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We have a simple administrative page for managing stores open and close dates.

Upon initial rendering, the page is readonly. Checking a box labeled edit in the top right of the page, enables the ability to edit.

There are a couple date pickers on the top of the page, one each for open and close date.

And a list of stores, with a checkbox beside them follow.

The user needs to enter an open or close date (or both) and select stores for the page to validate, and the save button to perform an action (otherwise a message appears informing them to select a store).

When saving, the open/close date entered is applied to all the stores that were checked.

Personally, I think this is sufficient. However, our analyst wants to modify the workflow on the page, so that the user can't enter an open or close date prior to selecting a store?

I think that's unnecessarily making the page harder to use, as if you want to pick your dates prior to picking stores, you no longer can. We validate upon saving, so, why force the user into entering values in a specific order needlessly.

His argument is that, it ensures the user selects a store. Because he thinks the validation message about not having any stores selected is confusing.

Usability wise, is it better to force the user through steps, or allow them to enter data however they want, as long as it's validated before saving? Given the user should have a firm grasp of how to use the page in the first place, as it's in their business domain, and the page only has one purpose.

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3 Answers 3

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My answer will be highly speculative without having seen the concept that you are describing. Ideally you would run some quick guerrilla usability testing on the way that you have it at the moment with no restriction. Observing how the user tackles the interface in accordance with a non-led, scenario based question will reveal whether your analysts fears ring true or not. If the analyst is correct, and the user does indeed fail to select a store then you will likely need to explore some other avenues.

The other avenues that will need exploring will be:

  1. The affordance of the design, what can you do to ensure that the user completes the desired action without stumbling over or getting stuck in the interface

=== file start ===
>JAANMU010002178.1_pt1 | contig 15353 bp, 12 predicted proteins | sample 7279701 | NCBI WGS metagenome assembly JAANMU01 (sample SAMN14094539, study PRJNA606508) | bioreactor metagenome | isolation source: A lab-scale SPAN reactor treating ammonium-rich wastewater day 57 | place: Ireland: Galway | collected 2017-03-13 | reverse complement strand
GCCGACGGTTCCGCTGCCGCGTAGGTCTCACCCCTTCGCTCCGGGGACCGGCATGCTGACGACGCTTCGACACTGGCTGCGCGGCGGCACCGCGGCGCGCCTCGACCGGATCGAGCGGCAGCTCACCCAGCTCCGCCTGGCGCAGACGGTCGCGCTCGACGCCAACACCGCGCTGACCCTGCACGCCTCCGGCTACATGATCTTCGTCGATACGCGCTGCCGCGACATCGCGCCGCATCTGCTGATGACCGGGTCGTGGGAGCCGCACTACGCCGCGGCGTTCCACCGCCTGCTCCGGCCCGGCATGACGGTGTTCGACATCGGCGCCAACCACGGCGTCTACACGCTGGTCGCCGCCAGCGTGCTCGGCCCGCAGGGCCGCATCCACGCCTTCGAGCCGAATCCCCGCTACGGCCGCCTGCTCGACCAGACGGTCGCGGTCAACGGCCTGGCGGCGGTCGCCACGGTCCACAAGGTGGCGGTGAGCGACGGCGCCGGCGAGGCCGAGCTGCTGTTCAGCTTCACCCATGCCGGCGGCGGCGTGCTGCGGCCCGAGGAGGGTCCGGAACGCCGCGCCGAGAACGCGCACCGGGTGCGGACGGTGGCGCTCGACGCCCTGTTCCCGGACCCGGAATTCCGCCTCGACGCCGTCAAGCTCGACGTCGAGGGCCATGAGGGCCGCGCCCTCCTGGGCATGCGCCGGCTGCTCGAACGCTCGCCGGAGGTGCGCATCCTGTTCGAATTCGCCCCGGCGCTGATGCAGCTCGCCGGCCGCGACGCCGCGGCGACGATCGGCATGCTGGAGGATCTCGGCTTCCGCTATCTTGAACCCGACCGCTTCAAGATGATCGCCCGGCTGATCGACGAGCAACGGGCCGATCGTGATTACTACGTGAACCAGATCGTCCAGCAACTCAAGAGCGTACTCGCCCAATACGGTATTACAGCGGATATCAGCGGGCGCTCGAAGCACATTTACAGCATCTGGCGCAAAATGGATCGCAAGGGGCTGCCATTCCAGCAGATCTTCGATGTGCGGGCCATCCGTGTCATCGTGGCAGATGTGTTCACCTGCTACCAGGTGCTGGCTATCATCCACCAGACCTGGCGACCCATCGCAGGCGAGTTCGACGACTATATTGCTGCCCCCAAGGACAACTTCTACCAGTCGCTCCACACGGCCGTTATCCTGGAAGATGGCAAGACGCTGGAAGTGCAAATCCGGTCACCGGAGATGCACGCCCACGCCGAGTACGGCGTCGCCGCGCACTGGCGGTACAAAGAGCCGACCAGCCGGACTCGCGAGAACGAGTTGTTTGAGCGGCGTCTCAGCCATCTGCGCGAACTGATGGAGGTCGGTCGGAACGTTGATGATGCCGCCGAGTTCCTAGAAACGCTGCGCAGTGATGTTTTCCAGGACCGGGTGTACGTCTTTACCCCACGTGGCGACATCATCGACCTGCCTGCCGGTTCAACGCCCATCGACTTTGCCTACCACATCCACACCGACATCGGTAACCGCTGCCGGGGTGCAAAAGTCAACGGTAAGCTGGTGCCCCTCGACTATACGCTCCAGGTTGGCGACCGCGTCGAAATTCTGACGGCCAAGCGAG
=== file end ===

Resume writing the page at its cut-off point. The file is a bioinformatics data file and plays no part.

2. Labeling and instructional microcopy, is there enough to guide the user successfully through the action and assist in error prevention
  3. Error recovery, when an error does occur i.e. the user fails to select a store, does the interface adequately assist in helping them get back on track

Depending on the complexity of the interface, the affordance part may require reordering the form functions, disabling the date range (as suggested by the analyst), or a progressive reveal of interface items based on previous selection.

Testing it with real potential end users, or at the very least with someone who is unfamiliar with the design, will be the key to exploring these issues (if there are any) and coming up with the final solution.

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It looks like this page is being redesigned based on something I had suggested when I got the initial design. In short, instead of a hierarchical listing, they will get a grid, to select their store/shop combinations. They then hit next, and get a list of only what they have selected to alter, this gives them an opportunity to verify their selections. This second page, also has the date selection on it, so they can enter the values, and save. It guides, but in a manner that makes more sense, and should speed up data-entry. –  CaffGeek Jan 20 '12 at 16:56

You're right that a user shouldn't be restricted in the workflow. Forcing users to follow a certain path when there's no causality between the steps creates a few extra problems, such as what to do when a user changes their mind mid-way - they'll have to re-enter data despite the change having no effect on it.

What you need to do is simply work with the analyst to re-write the error message to make sure it's clear what went wrong and how to fix it.

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I am personally in favor of asking users to go through a series of steps which has validation checks built in at every stage along with helpful hints as that would help in reducing the number of potential errors and scope for abandonment.

The problem I have with allowing free entry of data is that users often might enter data incorrectly or in wrong formats (dates can be entered in so many ways depending on background ,preference etc) that if they get error messages every time after a final validation they might just abandon the process

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